Vodka cocktails – shaken, stirred or simply slurped?
We examined in a previous article how vodka’s centuries-long international history has left it with multiple, seemingly contradictory images. Starting with the sophistication of the vodka jelly shot.At the one end, it is beloved of students looking for a cheap night out or spicing (spiking?) up the punch at a house party. At another end, it is served in the swankiest of Manhattan or London cocktail joints. And at another end (how many ends does this thing have?), for several hundred years it has been the staple drink of pretty much all Russians, from agrarian peasants to Tsarist aristocracy. And we haven’t even got onto that epitome of suave, Mr James Bond, and his affinity for the overly quoted vodka martini – shaken not stirred. But maybe we now should.
You see, while vodka is indeed the very demotic, cheap and cheerful alcohol delivery system it is so often seen as these days –little more than the easiest and least interesting/challenging vehicle to carry ethanol from a bottle into your brain – and is also the classy, elegant and underrated spirit with subtle flavours and variations to delight true connoisseurs who are prepared to give it the necessary time and consideration, there is no doubt that one of vodka’s biggest strengths – if not the biggest, in the current UK market – is its near universal applicability to pretty much any cocktail.
Mixing the mix
While it is of course an ill-informed myth that vodka has no particular taste or aroma, beyond the alcohol, it is also fair to say that it broadly speaking has a fairly subtle, generally quite neutral taste and aroma. This means you can mix it with pretty much anything mixable. You like coca-cola? No problem. Full fat milk and coffee liqueur? Have a white Russian. Oh go on then, have two (actually with a white Russian the fat of the milk lines your stomach somewhat, slowing the alcohol absorption, so having two is not such a bad idea). What’s that, you don’t want to mix your vodka with coke, milk, coffee or orange juice, and you wondered if there were other options – well how about tomato juice, Tabasco and lemon?
You see where we’re going here: there is pretty much no drinkable liquid known to man or woman that is not eminently mixable – and frequently improved – with a shot of vodka.
Vodka’s part in the space race
And it’s not just liquids; vodka turns up as an ingredient in pasta sauces, showing that it matches something as very much non-liquid as durum wheat semolina. It even pops up in vodka jelly recipes – and jelly being neither a liquid nor a solid, according to latest NASA-backed research, it’s fair to say that vodka ticks almost all the boxes when it comes to what it mixes with: solids, liquids and even semi-solids such as wobbly jelly. In fact, the only matter state vodka can’t really mix with is gas. Oh hang on… attempts have even been made to mix vodka with pure oxygen and make the whole thing breathable. So in truth, we are probably looking at the most mixable substance in the world here outside of water and oxygen – and of the three, vodka is the only one that gets you drunk.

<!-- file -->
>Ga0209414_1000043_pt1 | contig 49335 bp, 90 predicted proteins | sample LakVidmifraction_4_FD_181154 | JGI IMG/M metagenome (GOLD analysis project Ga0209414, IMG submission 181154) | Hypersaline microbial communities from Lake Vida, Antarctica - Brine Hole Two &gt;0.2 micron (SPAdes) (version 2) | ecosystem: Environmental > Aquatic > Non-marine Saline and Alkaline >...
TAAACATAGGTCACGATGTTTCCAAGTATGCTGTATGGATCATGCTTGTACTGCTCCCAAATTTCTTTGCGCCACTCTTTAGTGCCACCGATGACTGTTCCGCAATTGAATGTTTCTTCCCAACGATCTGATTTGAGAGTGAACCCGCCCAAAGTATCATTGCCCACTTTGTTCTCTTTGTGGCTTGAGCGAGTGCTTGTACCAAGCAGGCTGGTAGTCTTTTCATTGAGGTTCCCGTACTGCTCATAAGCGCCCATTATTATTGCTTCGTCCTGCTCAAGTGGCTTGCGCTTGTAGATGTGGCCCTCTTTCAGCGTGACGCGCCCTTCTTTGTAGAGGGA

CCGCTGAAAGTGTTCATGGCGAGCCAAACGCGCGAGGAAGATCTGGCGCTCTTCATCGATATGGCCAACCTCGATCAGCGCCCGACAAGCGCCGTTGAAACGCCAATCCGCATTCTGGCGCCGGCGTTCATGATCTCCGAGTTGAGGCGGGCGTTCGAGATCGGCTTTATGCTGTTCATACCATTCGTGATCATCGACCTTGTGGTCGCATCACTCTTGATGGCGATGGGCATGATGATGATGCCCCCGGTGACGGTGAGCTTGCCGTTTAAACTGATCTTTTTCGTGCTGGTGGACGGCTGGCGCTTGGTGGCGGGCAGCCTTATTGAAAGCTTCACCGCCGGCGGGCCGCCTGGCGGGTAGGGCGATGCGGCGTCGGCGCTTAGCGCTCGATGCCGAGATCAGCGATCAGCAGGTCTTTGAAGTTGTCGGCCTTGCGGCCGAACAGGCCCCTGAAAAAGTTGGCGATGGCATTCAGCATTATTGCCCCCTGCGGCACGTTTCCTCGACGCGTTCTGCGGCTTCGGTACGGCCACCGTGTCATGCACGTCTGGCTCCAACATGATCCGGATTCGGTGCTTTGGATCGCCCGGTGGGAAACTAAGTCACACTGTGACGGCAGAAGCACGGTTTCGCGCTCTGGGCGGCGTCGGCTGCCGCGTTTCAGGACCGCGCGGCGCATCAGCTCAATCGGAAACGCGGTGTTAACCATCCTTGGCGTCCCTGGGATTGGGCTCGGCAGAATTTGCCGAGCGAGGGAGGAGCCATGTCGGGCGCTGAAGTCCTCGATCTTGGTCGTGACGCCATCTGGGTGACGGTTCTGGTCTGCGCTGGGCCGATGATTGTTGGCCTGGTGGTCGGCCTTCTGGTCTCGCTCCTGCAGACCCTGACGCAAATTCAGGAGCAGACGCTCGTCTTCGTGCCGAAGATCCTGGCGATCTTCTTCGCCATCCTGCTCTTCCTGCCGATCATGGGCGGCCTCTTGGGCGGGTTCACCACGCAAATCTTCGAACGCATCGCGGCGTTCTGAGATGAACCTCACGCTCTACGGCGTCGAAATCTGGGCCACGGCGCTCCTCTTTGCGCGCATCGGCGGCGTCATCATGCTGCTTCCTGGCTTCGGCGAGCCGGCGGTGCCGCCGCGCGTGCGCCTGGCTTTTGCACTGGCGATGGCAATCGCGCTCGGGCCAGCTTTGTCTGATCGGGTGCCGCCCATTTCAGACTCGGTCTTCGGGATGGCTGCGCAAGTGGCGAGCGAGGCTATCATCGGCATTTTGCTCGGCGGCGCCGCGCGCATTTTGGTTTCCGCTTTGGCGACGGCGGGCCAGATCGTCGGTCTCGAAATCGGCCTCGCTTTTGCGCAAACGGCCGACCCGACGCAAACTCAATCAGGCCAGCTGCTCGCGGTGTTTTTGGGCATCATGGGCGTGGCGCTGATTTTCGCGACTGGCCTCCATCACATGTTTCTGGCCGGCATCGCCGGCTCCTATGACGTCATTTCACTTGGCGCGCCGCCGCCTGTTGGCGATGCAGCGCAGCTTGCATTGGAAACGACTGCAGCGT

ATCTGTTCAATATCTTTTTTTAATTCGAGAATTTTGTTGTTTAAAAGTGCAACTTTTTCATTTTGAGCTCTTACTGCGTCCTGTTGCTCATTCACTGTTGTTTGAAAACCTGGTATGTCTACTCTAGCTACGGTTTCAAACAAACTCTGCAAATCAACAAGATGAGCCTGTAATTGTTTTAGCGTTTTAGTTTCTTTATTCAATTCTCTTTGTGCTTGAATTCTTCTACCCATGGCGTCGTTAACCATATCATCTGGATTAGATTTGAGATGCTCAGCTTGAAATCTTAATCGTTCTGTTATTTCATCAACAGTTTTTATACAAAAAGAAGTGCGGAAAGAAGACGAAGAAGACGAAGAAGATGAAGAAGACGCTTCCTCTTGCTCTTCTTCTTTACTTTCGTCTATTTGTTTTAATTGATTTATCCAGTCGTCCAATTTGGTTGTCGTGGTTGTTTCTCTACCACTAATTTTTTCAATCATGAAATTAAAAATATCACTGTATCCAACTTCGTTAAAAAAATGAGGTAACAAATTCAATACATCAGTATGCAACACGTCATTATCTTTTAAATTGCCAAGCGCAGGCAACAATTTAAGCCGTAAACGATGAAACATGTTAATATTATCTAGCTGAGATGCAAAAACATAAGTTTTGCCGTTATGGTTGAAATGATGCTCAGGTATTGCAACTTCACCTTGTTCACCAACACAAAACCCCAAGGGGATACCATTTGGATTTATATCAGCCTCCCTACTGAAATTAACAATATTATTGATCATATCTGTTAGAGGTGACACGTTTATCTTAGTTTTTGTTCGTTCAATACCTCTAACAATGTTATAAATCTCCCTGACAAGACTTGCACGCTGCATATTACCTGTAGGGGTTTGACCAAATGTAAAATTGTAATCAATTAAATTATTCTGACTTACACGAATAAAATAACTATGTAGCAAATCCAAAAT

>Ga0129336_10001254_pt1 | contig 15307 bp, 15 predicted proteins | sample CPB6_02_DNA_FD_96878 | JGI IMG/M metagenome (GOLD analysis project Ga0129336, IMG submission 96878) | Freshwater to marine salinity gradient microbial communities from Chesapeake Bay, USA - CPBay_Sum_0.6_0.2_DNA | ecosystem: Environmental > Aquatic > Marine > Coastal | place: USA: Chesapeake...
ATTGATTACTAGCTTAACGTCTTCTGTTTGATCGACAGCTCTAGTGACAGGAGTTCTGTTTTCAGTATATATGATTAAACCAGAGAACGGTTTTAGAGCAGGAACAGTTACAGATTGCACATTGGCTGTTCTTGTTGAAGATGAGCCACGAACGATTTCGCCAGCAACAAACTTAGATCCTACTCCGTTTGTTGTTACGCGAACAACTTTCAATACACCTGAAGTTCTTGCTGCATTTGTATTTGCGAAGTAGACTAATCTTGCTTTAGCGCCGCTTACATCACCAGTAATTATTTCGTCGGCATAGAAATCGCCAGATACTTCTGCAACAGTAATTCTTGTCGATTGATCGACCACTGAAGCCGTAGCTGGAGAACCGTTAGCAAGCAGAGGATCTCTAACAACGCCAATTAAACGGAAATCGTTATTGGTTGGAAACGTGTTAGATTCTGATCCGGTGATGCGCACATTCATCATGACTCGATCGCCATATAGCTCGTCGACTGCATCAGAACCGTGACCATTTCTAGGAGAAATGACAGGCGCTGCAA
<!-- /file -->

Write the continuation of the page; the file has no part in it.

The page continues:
Does that mean it “wins”? I’m sure you know the answer to that – there are no winners here my friend. Or are there?
Horses and courses – odd bedfellows, but darned good ones
Well, in answer to the previous question it’s horses for courses. If you were stuck on a desert island for five years, you’d probably choose a good supply of fresh water if you had the option (let’s accept that the oxygen is a given). But if you were stuck in a Shoreditch cocktail bar for five hours, you’d probably pick the vodka option, would you not? After all, it mixes so, so well. Meanwhile if you were stranded at your niece’s sixth birthday party, you’d be well advised to plump for the jelly (but not the vodka jelly, of course).
So where does this leave us? Well let’s start with the tricky and contentious subject of the vodka martini. There are more than two schools of thought on this. (Yes, the fact there is even one school, let alone several, is somewhat arresting, but there you go. Read on and let’s try to sort through this wicked morass.)
Some real sticklers like to say that the vodka martini is not even a martini! For real. They claim that a “true” martini is a gin-based cocktail, not a vodka-based one, and that the latter is a bastardisation popularised by that mischievous pretender Ian Fleming.
Well, they’re half right; Fleming certainly was a mischievous pretender. And he found his literary brand and nailed it – and you can’t really knock that on commercial grounds; that is essentially the point of the game.
But what the sticklers miss is that a gin martini IS a vodka martini. Gin is arguably (in fact let’s say more than arguably: let’s say factually) a vodka martini, for the simple reason that gin is – and this takes some getting your head around – just a form of flavoured vodka. Yes it is. It is vodka infused with a blend of juniper, sage, nettle – whatever you want. But it’s still just, in essence, flavoured vodka.
Mary bloody Mary
This whole bloody mary subject could occupy a whole blogpost in itself, and rightly so; it is the drink of queens. And it probably will occupt a whole blogpost in due course – so we can only hope to scratch its surface here. What makes a perfect bloody mary? Celery stalks, celery salt or no celery at all? Vodka alone, vodka with sherry or vodka and sherry with a soupcon of vodka jelly on the side? Lemon, lime… or is citrus just an abomination? And if it’s not (and trust me, it’s not), is grapefruit a step too far?
This is evidently a vast subject so let’s start with the basics. First, it has to hit the spot. I mean hit. the. spot. For the uninitiated, this may take some explaining – but I hope this has whetted your appetite. Read on, dear hearts, for the bloodiest and mariest of bloody mary rundowns…